Sol White

King Solomon White
Inducted to the Hall of Fame in: 2006
Primary team: Philadelphia Giants
Primary position: Executive

“Some day the bar will drop and some good man will be chosen from out of the colored profession that will be a credit to all, and pave the way for others to follow.” --Sol White

Sol White was 78 years old, living in Harlem in 1947, when Jackie Robinson shattered the major league color barrier. Who knows if White was in attendance at Ebbets Field that day, or maybe home listening on the radio. No newspaper sought out the old man to interview him, and it is a pity, since White watched the color barrier descend back in the 1880s.

A seminal figure in black baseball, Sol White was a player on both black and white teams, a manager, a coach, an official, a sportswriter, and a historian. He began his playing career at age 19, while a student at Wilberforce University, with the Pittsburgh Keystones, a team in the “League of Colored Baseball Clubs,” which folded after one week. He immediately joined a white team, the Wheeling Green Stockings, and batted .370. The following season his teammates forced his release.

White was a hard-hitting infielder, an intense competitor and a quiet leader.

From 1889-91, he played for black teams which played within otherwise white leagues in New York, Pennsylvania, and Connecticut. In the three seasons, he hit .324, .356, and .375 against white professional competition, giving him a lifetime average of .356 in “organized baseball.”

In 1902, White organized the Philadelphia Giants, among the best of the pre-Negro leagues teams. The Giants won the Colored championship every year from 1904-07. The 1906 Giants, who went 108-31, made an offer to play either the NL-pennant winning Chicago Cubs or the World Series winning White Sox, but neither team responded. White was a player or a player-manager on six other Colored championship teams in the pre-Negro leagues (pre-1920) era.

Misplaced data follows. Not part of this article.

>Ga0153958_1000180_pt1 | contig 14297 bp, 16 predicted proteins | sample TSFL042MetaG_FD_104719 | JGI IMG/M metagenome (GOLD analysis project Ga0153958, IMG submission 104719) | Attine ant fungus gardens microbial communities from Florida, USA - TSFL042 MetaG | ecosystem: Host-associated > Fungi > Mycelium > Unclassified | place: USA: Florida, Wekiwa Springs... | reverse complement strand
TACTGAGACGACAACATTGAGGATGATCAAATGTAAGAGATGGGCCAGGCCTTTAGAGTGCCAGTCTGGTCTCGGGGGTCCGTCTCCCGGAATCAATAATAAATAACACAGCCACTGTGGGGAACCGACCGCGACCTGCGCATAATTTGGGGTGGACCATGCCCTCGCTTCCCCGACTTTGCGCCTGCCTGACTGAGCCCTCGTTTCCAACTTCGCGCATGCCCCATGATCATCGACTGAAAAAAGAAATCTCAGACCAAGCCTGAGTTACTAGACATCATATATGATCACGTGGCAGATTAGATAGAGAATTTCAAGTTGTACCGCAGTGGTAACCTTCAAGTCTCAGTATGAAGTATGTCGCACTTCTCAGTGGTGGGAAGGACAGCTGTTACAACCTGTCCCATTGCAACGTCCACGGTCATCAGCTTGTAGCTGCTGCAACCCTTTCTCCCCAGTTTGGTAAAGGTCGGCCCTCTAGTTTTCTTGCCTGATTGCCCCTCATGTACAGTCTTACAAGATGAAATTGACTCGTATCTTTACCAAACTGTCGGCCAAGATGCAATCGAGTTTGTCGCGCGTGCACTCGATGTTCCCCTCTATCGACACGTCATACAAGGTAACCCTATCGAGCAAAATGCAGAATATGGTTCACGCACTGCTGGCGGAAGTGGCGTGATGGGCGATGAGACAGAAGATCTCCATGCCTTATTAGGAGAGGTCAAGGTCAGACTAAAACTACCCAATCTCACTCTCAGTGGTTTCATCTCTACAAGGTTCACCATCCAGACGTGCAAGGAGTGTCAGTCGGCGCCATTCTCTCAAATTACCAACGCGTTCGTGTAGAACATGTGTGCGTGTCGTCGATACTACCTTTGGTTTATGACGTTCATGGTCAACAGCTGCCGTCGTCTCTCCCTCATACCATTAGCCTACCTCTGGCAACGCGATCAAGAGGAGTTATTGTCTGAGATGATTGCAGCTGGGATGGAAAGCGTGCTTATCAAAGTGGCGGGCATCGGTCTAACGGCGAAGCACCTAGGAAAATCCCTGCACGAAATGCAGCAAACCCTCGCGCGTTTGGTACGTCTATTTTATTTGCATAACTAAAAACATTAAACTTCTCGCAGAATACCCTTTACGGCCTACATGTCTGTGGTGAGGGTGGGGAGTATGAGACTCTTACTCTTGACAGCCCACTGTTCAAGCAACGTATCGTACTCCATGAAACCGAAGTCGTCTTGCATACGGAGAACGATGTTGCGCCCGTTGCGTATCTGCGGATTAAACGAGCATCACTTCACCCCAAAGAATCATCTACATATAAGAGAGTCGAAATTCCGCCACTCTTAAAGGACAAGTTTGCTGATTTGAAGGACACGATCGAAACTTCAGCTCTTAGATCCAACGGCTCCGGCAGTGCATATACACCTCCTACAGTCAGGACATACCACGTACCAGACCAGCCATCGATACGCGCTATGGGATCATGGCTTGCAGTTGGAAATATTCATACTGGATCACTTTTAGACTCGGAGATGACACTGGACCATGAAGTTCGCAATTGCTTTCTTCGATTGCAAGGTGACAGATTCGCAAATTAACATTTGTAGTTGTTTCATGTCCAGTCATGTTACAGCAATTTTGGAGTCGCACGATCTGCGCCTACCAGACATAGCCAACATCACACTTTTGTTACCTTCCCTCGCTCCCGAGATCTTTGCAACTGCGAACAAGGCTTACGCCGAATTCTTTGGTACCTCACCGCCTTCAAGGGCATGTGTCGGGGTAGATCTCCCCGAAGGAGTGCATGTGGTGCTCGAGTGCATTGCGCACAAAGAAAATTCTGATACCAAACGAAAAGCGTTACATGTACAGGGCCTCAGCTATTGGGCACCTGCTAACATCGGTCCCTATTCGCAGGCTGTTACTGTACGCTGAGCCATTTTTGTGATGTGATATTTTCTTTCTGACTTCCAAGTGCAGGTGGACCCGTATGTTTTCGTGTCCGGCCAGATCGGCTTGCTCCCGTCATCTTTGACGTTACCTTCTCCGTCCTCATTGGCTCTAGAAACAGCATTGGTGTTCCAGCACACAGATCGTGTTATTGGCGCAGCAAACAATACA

White retired in 1912, but came back as secretary of the Columbus Buckeyes in the Negro National League in 1920. He left Columbus to manage the Cleveland Browns of the NNL in 1924, and coached for the Newark Stars in 1926.

Perhaps White’s greatest contribution to baseball was as the author of the first book on African-American baseball, his “History of Colored Baseball,” published in 1907. White spent his later years as a sports columnist for the New York Amsterdam News and the Cleveland Advocate. He was elected to the National Baseball Hall of Fame in 2006.

"An infielder who would go on to become the most influential figure in the first decades of Negro baseball. "
John Holway

Career stats

Year Inducted: 2006
Primary Team: Philadelphia Giants
Position Played: Executive
Bats: Right
Throws: Right
Birth place: Bellaire, Ohio
Birth year: 1868
Died: 1955, Central Islip, New York